Flight delay

birds don’t carry baggage
they leave it behind
and fly
perhaps that’s why we’re so different
because we carry with us
a pebble here, a twig there
baggage that bleeds
but never gets lighter
and keeps us earthbound
helplessly flapping
with our eyes skyward
exhausted by heavy weight
but still seeking ourselves
in the treetops
we are only sure to reach
if we let go

Limbo

Presently I am alive
but I’m feeling rather dull
as happens when you shoot for the moon,
miss the mark and find yourself
crashing down without a safety
burned to the point of numbness
and wondering when the pain ended
and limbo began
then the epiphany…
there are bills to pay
and mouths to feed
an alarm clock shouting orders
and a bladder full of yesterday
screaming to be emptied
so with quiet, masterful care I
sit on the edge of my bed
forgetting to remember
what it means to really live
and with one great heave
propel myself into the routine
that keeps me here

Navigation: lost

Sometimes there’s just a hole
and sometimes it remains
no matter what you use
to try to fill it
to smooth out the road ahead
sometimes the sun won’t shine in
the dark spaces between
no matter your speed or
the size of the dust clouds
kicked up by road-worn tires
no matter how you try
to blink away the clouds
and the storms they bring

so you open the floodgates
let the roiling pain slip through
to light flash strips on the pavement and in morning find yourself a different being…mourning the lightness of what once was while trying to navigate the heaviness of what is
watching the mile markers go by
lost

Headspace

All I do is scream
Even my conversation
is a shout, unbearable
to my own ears
Who am I?
It seems anger has taken over
speaks for me in my dreams
and waking hours
In harsh tones and insults
An axe blade to chop down
Feelings of vulnerable me
that later show themselves as hot tears, salt poured on wounds too deep to heal
A headspace I want desperately
to leave…

So many memories

There is courage in living the life you don’t want to live and in facing the death you don’t want to die. That is what my grandpa had: courage. A gritty resignation to face his life every day, even though it was not the life he dreamed. He suffered physical and psychological ailments that bound him, body and mind. And yet, he could laugh as heartily as he could cuss, and his laughter somehow reminded me that the struggle doesn’t have to steal your smile, even if it takes your strength. Every morning, he would wake up with legs as heavy as concrete blocks, and mustering all his strength, swing them one at a time to the edge of his bed while working to pull himself into an upright position. With sweat forming on his brow, he’d grab a metal pole that had been installed from the floor to the ceiling of his room right next to his bed, to help steady himself. Then, with a series of heaves and self-motivating talk (or sometimes curses, or sometimes prayers) he would propel himself into his wheelchair and roll from his room into his day. He lived alone and insisted on independence for as long as he could. Parkinson’s was not kind to him, but he accepted it; sometimes grudgingly, sometimes with a calm and quiet resolve. He had a keen sense of justice, even if the world was not always just to him (and believe, it was not). His childhood, a time filled with laughter and lighthearted days for most, was punctuated with sadness and egregious wrongs. He was misunderstood, judged. And yet he grasped on to life and to the moments that mattered. Holidays especially seemed to be a time my grandpa would come alive and reach out to share just a small amount of joy, to bring out a smile.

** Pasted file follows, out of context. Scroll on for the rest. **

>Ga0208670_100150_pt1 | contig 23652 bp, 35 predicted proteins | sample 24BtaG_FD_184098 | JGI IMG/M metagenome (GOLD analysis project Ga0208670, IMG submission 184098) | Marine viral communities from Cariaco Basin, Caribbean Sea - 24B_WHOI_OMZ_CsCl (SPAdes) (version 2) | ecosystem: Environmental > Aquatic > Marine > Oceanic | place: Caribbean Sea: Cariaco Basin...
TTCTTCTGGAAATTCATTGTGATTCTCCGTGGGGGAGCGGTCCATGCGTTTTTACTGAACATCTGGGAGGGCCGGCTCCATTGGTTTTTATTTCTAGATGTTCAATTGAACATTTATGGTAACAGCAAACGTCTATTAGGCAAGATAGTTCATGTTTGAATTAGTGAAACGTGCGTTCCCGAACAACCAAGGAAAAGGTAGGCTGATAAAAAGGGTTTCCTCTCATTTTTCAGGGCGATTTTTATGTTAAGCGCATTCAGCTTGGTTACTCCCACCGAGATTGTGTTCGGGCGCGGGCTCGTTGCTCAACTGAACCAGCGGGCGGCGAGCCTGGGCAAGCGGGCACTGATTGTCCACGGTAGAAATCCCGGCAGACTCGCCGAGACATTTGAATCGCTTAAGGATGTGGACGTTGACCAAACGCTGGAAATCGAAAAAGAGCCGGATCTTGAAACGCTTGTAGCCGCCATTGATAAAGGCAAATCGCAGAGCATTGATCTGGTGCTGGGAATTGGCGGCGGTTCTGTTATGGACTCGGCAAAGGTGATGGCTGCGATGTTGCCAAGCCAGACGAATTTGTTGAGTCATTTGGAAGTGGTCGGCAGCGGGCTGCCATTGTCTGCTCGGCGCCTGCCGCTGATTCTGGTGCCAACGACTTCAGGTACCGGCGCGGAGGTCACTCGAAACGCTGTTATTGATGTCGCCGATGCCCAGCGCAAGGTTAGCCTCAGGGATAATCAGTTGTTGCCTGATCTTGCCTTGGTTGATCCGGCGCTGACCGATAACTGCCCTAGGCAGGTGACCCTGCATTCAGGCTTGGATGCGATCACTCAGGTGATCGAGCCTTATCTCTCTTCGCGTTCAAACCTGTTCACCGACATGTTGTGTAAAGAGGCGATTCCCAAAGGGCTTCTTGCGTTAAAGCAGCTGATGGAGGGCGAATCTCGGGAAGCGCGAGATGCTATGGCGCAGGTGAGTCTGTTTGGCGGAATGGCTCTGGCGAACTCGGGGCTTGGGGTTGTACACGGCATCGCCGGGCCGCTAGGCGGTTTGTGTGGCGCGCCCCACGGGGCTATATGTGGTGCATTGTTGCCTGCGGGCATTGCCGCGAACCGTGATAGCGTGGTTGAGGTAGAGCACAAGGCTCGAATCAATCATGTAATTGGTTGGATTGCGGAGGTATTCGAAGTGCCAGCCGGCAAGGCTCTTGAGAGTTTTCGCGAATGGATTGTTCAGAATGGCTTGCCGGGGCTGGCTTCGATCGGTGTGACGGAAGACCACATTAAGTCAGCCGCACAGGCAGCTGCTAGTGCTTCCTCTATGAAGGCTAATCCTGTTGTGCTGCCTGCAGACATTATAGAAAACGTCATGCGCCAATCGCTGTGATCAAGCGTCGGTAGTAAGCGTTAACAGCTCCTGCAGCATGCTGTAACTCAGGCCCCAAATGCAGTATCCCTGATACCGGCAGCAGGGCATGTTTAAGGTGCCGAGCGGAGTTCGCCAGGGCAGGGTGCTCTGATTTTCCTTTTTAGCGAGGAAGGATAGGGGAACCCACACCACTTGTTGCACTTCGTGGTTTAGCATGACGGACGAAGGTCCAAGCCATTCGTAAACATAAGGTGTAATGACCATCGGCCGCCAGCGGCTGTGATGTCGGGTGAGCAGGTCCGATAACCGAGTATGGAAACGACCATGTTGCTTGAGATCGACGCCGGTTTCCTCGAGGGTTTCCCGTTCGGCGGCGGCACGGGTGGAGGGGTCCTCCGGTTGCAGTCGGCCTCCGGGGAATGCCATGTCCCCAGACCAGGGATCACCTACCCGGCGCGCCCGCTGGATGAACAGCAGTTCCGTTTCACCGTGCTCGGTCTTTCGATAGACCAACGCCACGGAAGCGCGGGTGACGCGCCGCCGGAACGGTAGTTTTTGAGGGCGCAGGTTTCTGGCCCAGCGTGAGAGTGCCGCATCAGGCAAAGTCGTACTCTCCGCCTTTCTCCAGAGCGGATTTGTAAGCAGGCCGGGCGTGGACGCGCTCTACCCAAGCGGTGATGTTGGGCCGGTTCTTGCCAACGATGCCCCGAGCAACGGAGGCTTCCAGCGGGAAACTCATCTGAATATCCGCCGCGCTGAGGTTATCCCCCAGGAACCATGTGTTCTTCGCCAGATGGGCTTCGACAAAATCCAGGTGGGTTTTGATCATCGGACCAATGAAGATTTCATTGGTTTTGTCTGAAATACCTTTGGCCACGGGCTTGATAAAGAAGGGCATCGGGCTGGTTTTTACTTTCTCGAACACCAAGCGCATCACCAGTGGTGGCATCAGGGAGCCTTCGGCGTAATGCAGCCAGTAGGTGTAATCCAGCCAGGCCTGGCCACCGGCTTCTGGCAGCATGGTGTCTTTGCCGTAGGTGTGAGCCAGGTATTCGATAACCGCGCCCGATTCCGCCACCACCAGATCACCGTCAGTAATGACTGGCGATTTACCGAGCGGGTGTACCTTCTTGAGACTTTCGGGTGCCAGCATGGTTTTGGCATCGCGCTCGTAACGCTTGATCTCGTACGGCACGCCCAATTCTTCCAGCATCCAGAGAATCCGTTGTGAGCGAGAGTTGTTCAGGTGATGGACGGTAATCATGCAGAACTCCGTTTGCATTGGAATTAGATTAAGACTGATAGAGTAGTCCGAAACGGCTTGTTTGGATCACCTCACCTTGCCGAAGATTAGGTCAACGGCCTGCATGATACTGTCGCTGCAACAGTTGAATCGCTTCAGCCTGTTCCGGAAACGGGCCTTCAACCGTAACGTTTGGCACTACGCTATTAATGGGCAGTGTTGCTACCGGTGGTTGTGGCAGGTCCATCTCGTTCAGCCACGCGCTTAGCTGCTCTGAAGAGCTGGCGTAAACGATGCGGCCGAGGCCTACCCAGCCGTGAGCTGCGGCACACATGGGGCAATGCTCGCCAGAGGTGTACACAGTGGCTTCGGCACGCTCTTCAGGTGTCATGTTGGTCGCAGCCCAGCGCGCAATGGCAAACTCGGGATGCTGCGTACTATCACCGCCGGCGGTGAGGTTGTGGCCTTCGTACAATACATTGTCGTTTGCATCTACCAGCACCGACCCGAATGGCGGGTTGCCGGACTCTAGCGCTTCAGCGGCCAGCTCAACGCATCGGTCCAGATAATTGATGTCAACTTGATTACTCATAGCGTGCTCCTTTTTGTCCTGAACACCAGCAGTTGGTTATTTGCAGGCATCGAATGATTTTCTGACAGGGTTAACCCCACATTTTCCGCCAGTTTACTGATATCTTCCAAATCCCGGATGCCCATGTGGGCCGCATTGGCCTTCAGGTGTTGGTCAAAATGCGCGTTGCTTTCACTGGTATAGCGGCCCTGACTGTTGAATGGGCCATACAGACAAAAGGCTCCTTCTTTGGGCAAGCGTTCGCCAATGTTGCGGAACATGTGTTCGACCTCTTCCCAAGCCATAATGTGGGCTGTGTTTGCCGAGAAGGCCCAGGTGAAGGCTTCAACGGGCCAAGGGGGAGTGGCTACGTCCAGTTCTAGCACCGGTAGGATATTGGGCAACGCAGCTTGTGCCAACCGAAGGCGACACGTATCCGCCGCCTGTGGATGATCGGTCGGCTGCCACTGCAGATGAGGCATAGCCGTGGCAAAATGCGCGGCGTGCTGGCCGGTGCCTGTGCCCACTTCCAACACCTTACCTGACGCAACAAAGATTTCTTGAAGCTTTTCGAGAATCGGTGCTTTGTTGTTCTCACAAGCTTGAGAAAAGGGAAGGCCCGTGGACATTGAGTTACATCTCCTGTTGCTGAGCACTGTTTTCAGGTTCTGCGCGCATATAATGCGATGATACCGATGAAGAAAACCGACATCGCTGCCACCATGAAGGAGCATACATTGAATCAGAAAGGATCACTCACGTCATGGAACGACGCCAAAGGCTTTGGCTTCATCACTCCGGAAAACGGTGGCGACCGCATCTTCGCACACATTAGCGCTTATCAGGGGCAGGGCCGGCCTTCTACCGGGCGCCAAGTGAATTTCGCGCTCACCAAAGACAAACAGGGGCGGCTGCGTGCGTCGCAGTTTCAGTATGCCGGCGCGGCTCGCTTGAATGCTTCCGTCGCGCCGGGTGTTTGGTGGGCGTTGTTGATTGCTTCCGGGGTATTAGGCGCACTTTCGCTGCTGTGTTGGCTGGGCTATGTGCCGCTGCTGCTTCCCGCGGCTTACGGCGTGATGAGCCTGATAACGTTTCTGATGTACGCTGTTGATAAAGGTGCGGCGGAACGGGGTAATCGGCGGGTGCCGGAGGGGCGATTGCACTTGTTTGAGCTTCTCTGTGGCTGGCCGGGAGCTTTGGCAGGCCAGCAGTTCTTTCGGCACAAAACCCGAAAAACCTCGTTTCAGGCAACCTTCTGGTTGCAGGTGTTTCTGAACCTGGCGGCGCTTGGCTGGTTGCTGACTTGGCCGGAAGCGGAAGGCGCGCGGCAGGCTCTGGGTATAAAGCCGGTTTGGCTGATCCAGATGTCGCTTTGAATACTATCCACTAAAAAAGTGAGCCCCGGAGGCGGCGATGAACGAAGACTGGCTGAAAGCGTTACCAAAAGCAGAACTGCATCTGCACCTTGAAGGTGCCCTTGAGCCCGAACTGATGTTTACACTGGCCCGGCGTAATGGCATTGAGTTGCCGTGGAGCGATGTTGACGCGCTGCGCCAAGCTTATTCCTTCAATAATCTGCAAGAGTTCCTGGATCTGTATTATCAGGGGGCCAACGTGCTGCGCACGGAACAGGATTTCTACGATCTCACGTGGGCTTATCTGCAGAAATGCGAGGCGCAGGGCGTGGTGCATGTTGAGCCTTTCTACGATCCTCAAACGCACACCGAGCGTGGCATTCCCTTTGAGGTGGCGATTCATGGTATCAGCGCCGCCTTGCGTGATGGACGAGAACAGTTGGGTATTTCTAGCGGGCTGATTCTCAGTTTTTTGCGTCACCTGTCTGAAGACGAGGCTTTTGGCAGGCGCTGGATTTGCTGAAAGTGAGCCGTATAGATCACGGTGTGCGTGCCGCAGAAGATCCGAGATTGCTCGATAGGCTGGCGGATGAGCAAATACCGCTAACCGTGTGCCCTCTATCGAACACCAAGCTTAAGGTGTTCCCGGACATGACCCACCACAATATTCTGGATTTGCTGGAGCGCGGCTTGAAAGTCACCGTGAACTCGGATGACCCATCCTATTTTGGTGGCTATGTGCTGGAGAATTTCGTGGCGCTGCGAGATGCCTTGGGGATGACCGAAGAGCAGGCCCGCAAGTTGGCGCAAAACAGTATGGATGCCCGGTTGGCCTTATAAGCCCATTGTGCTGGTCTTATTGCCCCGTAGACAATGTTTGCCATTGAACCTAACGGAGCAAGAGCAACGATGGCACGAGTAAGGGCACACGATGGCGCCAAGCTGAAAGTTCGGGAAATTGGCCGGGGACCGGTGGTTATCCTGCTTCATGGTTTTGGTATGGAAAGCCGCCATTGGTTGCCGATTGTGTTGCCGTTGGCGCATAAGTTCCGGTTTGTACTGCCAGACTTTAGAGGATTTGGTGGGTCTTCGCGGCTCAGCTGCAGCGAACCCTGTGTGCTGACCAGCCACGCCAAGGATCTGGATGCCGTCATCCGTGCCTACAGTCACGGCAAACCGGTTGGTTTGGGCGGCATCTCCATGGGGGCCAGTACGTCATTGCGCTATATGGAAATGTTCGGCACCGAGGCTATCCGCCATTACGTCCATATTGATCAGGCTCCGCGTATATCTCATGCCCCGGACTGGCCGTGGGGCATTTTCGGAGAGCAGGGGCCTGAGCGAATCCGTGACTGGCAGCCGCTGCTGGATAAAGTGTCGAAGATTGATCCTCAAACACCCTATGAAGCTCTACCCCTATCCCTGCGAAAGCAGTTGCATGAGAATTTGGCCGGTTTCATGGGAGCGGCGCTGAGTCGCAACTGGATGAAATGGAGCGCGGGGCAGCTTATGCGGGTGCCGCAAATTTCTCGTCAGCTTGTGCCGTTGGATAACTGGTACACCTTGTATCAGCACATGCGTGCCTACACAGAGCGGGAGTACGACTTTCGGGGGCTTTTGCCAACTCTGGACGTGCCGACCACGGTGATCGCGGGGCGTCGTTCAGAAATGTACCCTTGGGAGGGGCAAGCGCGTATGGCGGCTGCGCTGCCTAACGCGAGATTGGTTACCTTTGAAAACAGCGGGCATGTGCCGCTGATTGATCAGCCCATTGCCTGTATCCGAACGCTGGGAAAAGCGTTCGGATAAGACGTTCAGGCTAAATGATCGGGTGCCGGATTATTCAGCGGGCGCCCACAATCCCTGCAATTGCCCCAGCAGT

His lifetime spanned 86 years. I was lucky to get to know just a few encapsulated moments; life stories he’d share when I’d come by to tidy his house. I feel so lucky to have had that chance, to see my grandfather as more than just a grumpy old man. He died in a Hospice nearby, after lingering awhile. Again, he met death in the same head-on fashion he met life with…acceptance of his fate and a resolve to do what needed to be done, even if deep down he was afraid. I am honored to say that in those final days, when his hands were too unsteady to hold a razor, my grandpa trusted me to shave his face. I’d gather the necessary supplies; a dishpan of warm water, a razor, shaving cream, and a towel, while making small talk about the weather or the state of the world. I’d wet the towel and place it gently over the shadowy stubble that covered his chin and neck, and after applying a layer of shaving cream I’d begin the task, always gingerly. I wonder if he was as worried as I was that my most careful would not be careful enough. So many memories. He was humorous and philosophical; religious and agnostic; powerful and fragile; elderly, but young at heart. He was not perfect by any means, but he tried. He was, in the end, the human-est of humans. One of the bravest, showing me that courage is facing the known unknown…the moment you are in and the moments to come with dogged determination and tenacity of heart and with hope, by God with hope that something better awaits.